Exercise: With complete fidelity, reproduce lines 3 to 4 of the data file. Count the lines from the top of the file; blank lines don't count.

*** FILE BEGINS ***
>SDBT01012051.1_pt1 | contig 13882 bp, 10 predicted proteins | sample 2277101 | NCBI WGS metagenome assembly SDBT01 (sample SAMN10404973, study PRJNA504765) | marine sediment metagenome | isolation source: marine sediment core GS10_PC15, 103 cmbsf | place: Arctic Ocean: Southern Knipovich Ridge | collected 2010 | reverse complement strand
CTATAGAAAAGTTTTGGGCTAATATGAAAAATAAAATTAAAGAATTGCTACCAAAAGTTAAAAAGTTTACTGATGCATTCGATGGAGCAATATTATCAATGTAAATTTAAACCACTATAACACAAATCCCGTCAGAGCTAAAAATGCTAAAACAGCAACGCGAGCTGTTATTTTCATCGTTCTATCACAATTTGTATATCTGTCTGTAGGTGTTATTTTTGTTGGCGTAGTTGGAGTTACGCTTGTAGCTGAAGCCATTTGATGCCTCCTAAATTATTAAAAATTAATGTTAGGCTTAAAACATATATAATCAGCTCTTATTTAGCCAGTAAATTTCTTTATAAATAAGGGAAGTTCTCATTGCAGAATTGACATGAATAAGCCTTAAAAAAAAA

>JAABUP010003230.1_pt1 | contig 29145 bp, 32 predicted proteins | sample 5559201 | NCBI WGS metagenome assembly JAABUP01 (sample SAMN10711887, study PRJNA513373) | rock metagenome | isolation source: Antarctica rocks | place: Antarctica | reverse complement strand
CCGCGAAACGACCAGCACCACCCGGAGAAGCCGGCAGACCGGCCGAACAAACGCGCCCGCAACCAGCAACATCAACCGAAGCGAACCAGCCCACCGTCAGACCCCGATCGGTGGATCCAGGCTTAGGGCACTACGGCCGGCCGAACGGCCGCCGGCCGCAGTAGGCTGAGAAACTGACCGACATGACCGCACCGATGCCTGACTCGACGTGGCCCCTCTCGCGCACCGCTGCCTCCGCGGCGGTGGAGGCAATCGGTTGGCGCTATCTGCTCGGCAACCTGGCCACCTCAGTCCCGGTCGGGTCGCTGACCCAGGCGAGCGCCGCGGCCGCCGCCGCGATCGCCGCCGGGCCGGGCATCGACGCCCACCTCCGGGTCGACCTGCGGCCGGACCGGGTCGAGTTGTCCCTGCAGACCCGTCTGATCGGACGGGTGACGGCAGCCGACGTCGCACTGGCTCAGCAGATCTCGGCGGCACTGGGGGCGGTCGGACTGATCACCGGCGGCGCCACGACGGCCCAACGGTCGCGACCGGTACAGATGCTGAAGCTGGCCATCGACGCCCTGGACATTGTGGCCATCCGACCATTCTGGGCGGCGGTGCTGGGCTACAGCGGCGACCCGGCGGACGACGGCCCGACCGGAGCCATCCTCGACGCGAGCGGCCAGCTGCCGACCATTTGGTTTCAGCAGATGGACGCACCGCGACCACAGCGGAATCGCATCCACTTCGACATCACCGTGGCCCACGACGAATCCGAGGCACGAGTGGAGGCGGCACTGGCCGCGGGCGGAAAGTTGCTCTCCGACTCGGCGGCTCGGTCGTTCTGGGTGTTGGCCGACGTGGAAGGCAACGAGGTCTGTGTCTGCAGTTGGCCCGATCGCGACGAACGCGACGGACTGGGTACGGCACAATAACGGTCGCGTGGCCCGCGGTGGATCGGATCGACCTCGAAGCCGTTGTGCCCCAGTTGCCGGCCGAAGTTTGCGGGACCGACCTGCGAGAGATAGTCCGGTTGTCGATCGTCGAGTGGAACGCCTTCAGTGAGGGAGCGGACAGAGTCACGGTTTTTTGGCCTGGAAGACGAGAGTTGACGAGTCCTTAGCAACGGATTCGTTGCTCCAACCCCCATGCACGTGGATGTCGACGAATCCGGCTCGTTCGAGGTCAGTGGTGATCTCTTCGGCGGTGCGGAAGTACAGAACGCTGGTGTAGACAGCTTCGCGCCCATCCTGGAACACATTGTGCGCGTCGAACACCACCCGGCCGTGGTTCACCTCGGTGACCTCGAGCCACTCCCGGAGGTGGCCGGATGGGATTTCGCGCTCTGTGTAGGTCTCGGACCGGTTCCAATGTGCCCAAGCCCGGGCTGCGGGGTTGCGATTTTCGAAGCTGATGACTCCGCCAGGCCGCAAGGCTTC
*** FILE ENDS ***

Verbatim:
>JAABUP010003230.1_pt1 | contig 29145 bp, 32 predicted proteins | sample 5559201 | NCBI WGS metagenome assembly JAABUP01 (sample SAMN10711887, study PRJNA513373) | rock metagenome | isolation source: Antarctica rocks | place: Antarctica | reverse complement strand
CCGCGAAACGACCAGCACCACCCGGAGAAGCCGGCAGACCGGCCGAACAAACGCGCCCGCAACCAGCAACATCAACCGAAGCGAACCAGCCCACCGTCAGACCCCGATCGGTGGATCCAGGCTTAGGGCACTACGGCCGGCCGAACGGCCGCCGGCCGCAGTAGGCTGAGAAACTGACCGACATGACCGCACCGATGCCTGACTCGACGTGGCCCCTCTCGCGCACCGCTGCCTCCGCGGCGGTGGAGGCAATCGGTTGGCGCTATCTGCTCGGCAACCTGGCCACCTCAGTCCCGGTCGGGTCGCTGACCCAGGCGAGCGCCGCGGCCGCCGCCGCGATCGCCGCCGGGCCGGGCATCGACGCCCACCTCCGGGTCGACCTGCGGCCGGACCGGGTCGAGTTGTCCCTGCAGACCCGTCTGATCGGACGGGTGACGGCAGCCGACGTCGCACTGGCTCAGCAGATCTCGGCGGCACTGGGGGCGGTCGGACTGATCACCGGCGGCGCCACGACGGCCCAACGGTCGCGACCGGTACAGATGCTGAAGCTGGCCATCGACGCCCTGGACATTGTGGCCATCCGACCATTCTGGGCGGCGGTGCTGGGCTACAGCGGCGACCCGGCGGACGACGGCCCGACCGGAGCCATCCTCGACGCGAGCGGCCAGCTGCCGACCATTTGGTTTCAGCAGATGGACGCACCGCGACCACAGCGGAATCGCATCCACTTCGACATCACCGTGGCCCACGACGAATCCGAGGCACGAGTGGAGGCGGCACTGGCCGCGGGCGGAAAGTTGCTCTCCGACTCGGCGGCTCGGTCGTTCTGGGTGTTGGCCGACGTGGAAGGCAACGAGGTCTGTGTCTGCAGTTGGCCCGATCGCGACGAACGCGACGGACTGGGTACGGCACAATAACGGTCGCGTGGCCCGCGGTGGATCGGATCGACCTCGAAGCCGTTGTGCCCCAGTTGCCGGCCGAAGTTTGCGGGACCGACCTGCGAGAGATAGTCCGGTTGTCGATCGTCGAGTGGAACGCCTTCAGTGAGGGAGCGGACAGAGTCACGGTTTTTTGGCCTGGAAGACGAGAGTTGACGAGTCCTTAGCAACGGATTCGTTGCTCCAACCCCCATGCACGTGGATGTCGACGAATCCGGCTCGTTCGAGGTCAGTGGTGATCTCTTCGGCGGTGCGGAAGTACAGAACGCTGGTGTAGACAGCTTCGCGCCCATCCTGGAACACATTGTGCGCGTCGAACACCACCCGGCCGTGGTTCACCTCGGTGACCTCGAGCCACTCCCGGAGGTGGCCGGATGGGATTTCGCGCTCTGTGTAGGTCTCGGACCGGTTCCAATGTGCCCAAGCCCGGGCTGCGGGGTTGCGATTTTCGAAGCTGATGACTCCGCCAGGCCGCAAGGCTTC